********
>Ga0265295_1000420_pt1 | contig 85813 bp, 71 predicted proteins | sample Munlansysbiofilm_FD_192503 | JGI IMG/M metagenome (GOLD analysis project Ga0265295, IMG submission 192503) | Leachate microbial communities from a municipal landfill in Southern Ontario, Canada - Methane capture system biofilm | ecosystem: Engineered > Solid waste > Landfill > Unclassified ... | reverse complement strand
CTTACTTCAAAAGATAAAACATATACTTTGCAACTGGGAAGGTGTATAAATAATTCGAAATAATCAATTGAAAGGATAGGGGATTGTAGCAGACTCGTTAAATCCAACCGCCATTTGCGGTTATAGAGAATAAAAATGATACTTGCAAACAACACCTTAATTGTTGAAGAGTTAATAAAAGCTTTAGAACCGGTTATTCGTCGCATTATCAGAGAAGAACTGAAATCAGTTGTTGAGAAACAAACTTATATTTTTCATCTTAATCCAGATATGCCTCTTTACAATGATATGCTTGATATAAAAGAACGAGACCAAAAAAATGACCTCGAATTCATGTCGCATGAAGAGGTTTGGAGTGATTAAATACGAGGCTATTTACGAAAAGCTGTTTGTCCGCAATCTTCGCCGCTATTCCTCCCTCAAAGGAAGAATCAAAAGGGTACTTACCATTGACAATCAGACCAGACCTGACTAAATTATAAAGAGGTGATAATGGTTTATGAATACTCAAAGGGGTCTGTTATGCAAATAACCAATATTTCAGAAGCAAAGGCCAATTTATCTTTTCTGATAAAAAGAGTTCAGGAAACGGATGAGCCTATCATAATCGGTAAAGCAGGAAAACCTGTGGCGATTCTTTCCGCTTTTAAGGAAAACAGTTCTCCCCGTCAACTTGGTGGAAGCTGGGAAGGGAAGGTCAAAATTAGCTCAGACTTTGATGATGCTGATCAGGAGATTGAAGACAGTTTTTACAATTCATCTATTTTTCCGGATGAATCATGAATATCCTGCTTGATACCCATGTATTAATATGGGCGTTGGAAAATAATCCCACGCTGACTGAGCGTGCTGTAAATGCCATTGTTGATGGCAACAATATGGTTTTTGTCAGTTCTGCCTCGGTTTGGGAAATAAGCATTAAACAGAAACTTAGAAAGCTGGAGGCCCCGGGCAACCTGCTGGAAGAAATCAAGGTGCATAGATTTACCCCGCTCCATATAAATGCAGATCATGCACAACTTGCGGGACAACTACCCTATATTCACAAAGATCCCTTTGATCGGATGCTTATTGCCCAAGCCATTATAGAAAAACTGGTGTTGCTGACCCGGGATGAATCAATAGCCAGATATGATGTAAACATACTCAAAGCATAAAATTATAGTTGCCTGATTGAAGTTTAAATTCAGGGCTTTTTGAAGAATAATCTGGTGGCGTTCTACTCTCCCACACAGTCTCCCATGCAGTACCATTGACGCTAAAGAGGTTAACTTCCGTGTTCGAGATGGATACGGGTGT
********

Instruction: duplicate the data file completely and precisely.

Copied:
>Ga0265295_1000420_pt1 | contig 85813 bp, 71 predicted proteins | sample Munlansysbiofilm_FD_192503 | JGI IMG/M metagenome (GOLD analysis project Ga0265295, IMG submission 192503) | Leachate microbial communities from a municipal landfill in Southern Ontario, Canada - Methane capture system biofilm | ecosystem: Engineered > Solid waste > Landfill > Unclassified ... | reverse complement strand
CTTACTTCAAAAGATAAAACATATACTTTGCAACTGGGAAGGTGTATAAATAATTCGAAATAATCAATTGAAAGGATAGGGGATTGTAGCAGACTCGTTAAATCCAACCGCCATTTGCGGTTATAGAGAATAAAAATGATACTTGCAAACAACACCTTAATTGTTGAAGAGTTAATAAAAGCTTTAGAACCGGTTATTCGTCGCATTATCAGAGAAGAACTGAAATCAGTTGTTGAGAAACAAACTTATATTTTTCATCTTAATCCAGATATGCCTCTTTACAATGATATGCTTGATATAAAAGAACGAGACCAAAAAAATGACCTCGAATTCATGTCGCATGAAGAGGTTTGGAGTGATTAAATACGAGGCTATTTACGAAAAGCTGTTTGTCCGCAATCTTCGCCGCTATTCCTCCCTCAAAGGAAGAATCAAAAGGGTACTTACCATTGACAATCAGACCAGACCTGACTAAATTATAAAGAGGTGATAATGGTTTATGAATACTCAAAGGGGTCTGTTATGCAAATAACCAATATTTCAGAAGCAAAGGCCAATTTATCTTTTCTGATAAAAAGAGTTCAGGAAACGGATGAGCCTATCATAATCGGTAAAGCAGGAAAACCTGTGGCGATTCTTTCCGCTTTTAAGGAAAACAGTTCTCCCCGTCAACTTGGTGGAAGCTGGGAAGGGAAGGTCAAAATTAGCTCAGACTTTGATGATGCTGATCAGGAGATTGAAGACAGTTTTTACAATTCATCTATTTTTCCGGATGAATCATGAATATCCTGCTTGATACCCATGTATTAATATGGGCGTTGGAAAATAATCCCACGCTGACTGAGCGTGCTGTAAATGCCATTGTTGATGGCAACAATATGGTTTTTGTCAGTTCTGCCTCGGTTTGGGAAATAAGCATTAAACAGAAACTTAGAAAGCTGGAGGCCCCGGGCAACCTGCTGGAAGAAATCAAGGTGCATAGATTTACCCCGCTCCATATAAATGCAGATCATGCACAACTTGCGGGACAACTACCCTATATTCACAAAGATCCCTTTGATCGGATGCTTATTGCCCAAGCCATTATAGAAAAACTGGTGTTGCTGACCCGGGATGAATCAATAGCCAGATATGATGTAAACATACTCAAAGCATAAAATTATAGTTGCCTGATTGAAGTTTAAATTCAGGGCTTTTTGAAGAATAATCTGGTGGCGTTCTACTCTCCCACACAGTCTCCCATGCAGTACCATTGACGCTAAAGAGGTTAACTTCCGTGTTCGAGATGGATACGGGTGT